What is PDF/X?

June 28, 2013


The Portable Document Format (PDF) file format is an indispensable tool for moving files from the designer to the printer. But not all PDFs are built the same, and knowing the differences can save you time and money.

PDF/X-1A is the earliest iteration of standards based PDF for the printing industry, created in 2001. It requires the fonts be embedded, and graphics delivered as CMYK or spot colors. For instance, if you had a picture in your layout, that picture would be converted to CMYK.

The next iteration was PDF/X-3 (in 2002). In addition to spot colors and CMYK, it also let you use RGB and CIELAB (scientific) color spaces, both of which allow you to define any color in the spectrum. This is an improvement over the conversion to CMYK, as that process acts like a filter to restrict the number of colors and thus delivers a less saturated image. The X-3 has more flexibility, and can be preferred for output to a digital device, such as a wide format inkjet printer. In essence, the X-3 gives you a wider color gamut and number of color ranges.

However, both the above do not address transparency and layers. When the graphic artist is working with a software program that utilizes these functions, this can translate into problems when the PDF is created.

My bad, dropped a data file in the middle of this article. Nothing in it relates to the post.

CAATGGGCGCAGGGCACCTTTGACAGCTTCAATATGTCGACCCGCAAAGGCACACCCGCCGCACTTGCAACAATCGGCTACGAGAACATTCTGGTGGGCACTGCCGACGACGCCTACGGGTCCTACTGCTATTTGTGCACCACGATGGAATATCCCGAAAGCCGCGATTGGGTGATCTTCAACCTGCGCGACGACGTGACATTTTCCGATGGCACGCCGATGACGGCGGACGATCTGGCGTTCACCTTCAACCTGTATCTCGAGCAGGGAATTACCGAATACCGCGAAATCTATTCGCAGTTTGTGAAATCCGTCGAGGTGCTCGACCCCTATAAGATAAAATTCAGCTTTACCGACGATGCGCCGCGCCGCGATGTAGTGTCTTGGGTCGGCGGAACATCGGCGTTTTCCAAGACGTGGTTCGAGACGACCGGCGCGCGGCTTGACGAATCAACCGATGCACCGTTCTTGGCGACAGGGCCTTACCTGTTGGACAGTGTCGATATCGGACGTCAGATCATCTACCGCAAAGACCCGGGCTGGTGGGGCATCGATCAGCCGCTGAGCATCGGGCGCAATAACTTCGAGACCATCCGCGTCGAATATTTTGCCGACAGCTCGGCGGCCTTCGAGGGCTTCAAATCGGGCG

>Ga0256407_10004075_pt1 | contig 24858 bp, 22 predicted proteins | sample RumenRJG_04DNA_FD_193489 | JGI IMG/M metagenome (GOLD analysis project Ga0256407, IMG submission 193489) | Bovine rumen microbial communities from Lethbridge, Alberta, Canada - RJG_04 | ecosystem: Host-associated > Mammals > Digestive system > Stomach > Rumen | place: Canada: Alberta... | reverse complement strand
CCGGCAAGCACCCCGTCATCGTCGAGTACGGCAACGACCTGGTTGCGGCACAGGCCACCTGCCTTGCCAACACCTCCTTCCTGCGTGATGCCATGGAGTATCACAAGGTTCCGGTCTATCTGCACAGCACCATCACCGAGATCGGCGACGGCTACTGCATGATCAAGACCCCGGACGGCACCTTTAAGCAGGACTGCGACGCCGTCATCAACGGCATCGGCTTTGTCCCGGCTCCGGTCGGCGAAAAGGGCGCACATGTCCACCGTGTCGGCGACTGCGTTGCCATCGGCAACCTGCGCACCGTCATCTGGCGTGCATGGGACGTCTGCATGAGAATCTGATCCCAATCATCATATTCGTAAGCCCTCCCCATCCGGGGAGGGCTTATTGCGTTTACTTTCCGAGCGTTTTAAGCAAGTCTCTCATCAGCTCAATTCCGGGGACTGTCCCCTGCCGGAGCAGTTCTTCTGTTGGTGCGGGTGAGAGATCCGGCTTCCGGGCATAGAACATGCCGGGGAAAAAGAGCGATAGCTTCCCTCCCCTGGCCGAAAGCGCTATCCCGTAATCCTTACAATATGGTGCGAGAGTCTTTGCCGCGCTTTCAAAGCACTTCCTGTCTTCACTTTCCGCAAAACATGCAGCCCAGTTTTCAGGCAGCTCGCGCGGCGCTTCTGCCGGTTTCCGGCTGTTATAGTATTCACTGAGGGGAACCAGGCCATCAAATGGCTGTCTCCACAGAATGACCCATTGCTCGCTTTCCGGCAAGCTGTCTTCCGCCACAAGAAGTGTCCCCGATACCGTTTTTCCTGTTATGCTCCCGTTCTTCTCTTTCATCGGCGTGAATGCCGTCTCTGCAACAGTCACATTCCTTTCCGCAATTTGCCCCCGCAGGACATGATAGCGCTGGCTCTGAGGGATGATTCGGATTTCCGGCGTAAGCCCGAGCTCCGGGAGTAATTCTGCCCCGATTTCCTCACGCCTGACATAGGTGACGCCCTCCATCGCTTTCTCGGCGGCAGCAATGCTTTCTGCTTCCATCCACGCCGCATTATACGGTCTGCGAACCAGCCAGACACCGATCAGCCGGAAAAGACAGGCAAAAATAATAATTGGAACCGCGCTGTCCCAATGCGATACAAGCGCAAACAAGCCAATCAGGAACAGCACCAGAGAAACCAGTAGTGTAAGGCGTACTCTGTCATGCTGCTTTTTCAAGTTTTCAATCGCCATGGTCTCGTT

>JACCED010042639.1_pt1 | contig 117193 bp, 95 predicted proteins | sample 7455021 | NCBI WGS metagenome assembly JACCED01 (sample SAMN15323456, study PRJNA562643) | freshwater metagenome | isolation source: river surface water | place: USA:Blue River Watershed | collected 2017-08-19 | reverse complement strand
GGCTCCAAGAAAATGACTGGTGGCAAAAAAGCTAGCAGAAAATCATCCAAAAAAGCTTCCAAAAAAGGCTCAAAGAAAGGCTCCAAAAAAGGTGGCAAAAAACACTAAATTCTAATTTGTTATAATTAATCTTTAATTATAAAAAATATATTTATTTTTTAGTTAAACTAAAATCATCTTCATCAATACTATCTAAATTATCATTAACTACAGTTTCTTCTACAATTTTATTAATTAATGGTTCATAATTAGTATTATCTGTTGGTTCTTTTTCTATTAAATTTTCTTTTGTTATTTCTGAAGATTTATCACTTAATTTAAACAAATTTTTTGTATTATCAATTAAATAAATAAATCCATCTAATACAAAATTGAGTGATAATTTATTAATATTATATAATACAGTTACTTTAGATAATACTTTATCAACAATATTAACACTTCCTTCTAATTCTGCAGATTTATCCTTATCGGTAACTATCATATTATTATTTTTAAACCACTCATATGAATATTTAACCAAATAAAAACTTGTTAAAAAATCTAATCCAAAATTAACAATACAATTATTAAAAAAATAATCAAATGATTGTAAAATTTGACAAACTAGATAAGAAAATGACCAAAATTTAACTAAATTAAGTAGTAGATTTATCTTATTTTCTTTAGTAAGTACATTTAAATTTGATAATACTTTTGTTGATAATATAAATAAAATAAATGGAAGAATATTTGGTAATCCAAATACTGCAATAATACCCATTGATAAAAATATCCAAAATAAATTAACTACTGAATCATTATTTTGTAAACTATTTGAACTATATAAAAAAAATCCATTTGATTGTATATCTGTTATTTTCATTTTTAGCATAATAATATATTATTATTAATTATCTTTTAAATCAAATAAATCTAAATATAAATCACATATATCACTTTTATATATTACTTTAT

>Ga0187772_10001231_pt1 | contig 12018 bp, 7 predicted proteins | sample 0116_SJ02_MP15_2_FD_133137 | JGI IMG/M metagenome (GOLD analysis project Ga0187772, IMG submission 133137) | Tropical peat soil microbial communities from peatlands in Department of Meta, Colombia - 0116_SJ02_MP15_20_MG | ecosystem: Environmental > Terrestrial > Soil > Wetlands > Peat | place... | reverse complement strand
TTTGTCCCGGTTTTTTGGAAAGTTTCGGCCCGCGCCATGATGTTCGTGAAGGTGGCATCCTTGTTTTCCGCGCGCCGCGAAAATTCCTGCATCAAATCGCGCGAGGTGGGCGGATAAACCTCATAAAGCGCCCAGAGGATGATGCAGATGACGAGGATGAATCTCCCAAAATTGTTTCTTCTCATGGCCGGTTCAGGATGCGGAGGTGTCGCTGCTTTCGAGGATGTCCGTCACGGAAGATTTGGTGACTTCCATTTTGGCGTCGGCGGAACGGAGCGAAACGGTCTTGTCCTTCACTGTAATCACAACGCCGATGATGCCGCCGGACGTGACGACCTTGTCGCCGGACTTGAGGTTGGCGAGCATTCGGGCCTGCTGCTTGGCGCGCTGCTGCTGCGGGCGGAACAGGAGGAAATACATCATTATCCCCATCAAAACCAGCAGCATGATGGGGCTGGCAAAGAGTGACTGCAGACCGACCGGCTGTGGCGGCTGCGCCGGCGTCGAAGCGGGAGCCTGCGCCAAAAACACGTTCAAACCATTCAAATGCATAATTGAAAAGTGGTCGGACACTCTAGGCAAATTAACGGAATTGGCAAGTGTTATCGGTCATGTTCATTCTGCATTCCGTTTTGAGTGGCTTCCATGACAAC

And that’s where PDF/X-4 (2008) comes in. X-4 supports layers and PDF transparency, as well as CMYK, grayscale, RGB, and spot colors. Within X-4 there are a further 5 versions, very specific to the output, such as newspaper or catalogue.

The benefit to understanding and conforming to these standards is that it will help reduce the number of problems that the printer will encounter. You’ll get your proofs quicker, and with more predictable outputs, i.e. what you get back will be what you expected. It’s a matter of choosing the right tool for the job.

And more important than understanding the above is to communicate with your printer before and during the process of submitting your work. At Still Creek Press, we have a full understanding of all the iterations of PDF.  Don’t know the differences, or which is best for you? Just ask one of our Print Made Easy account representatives.

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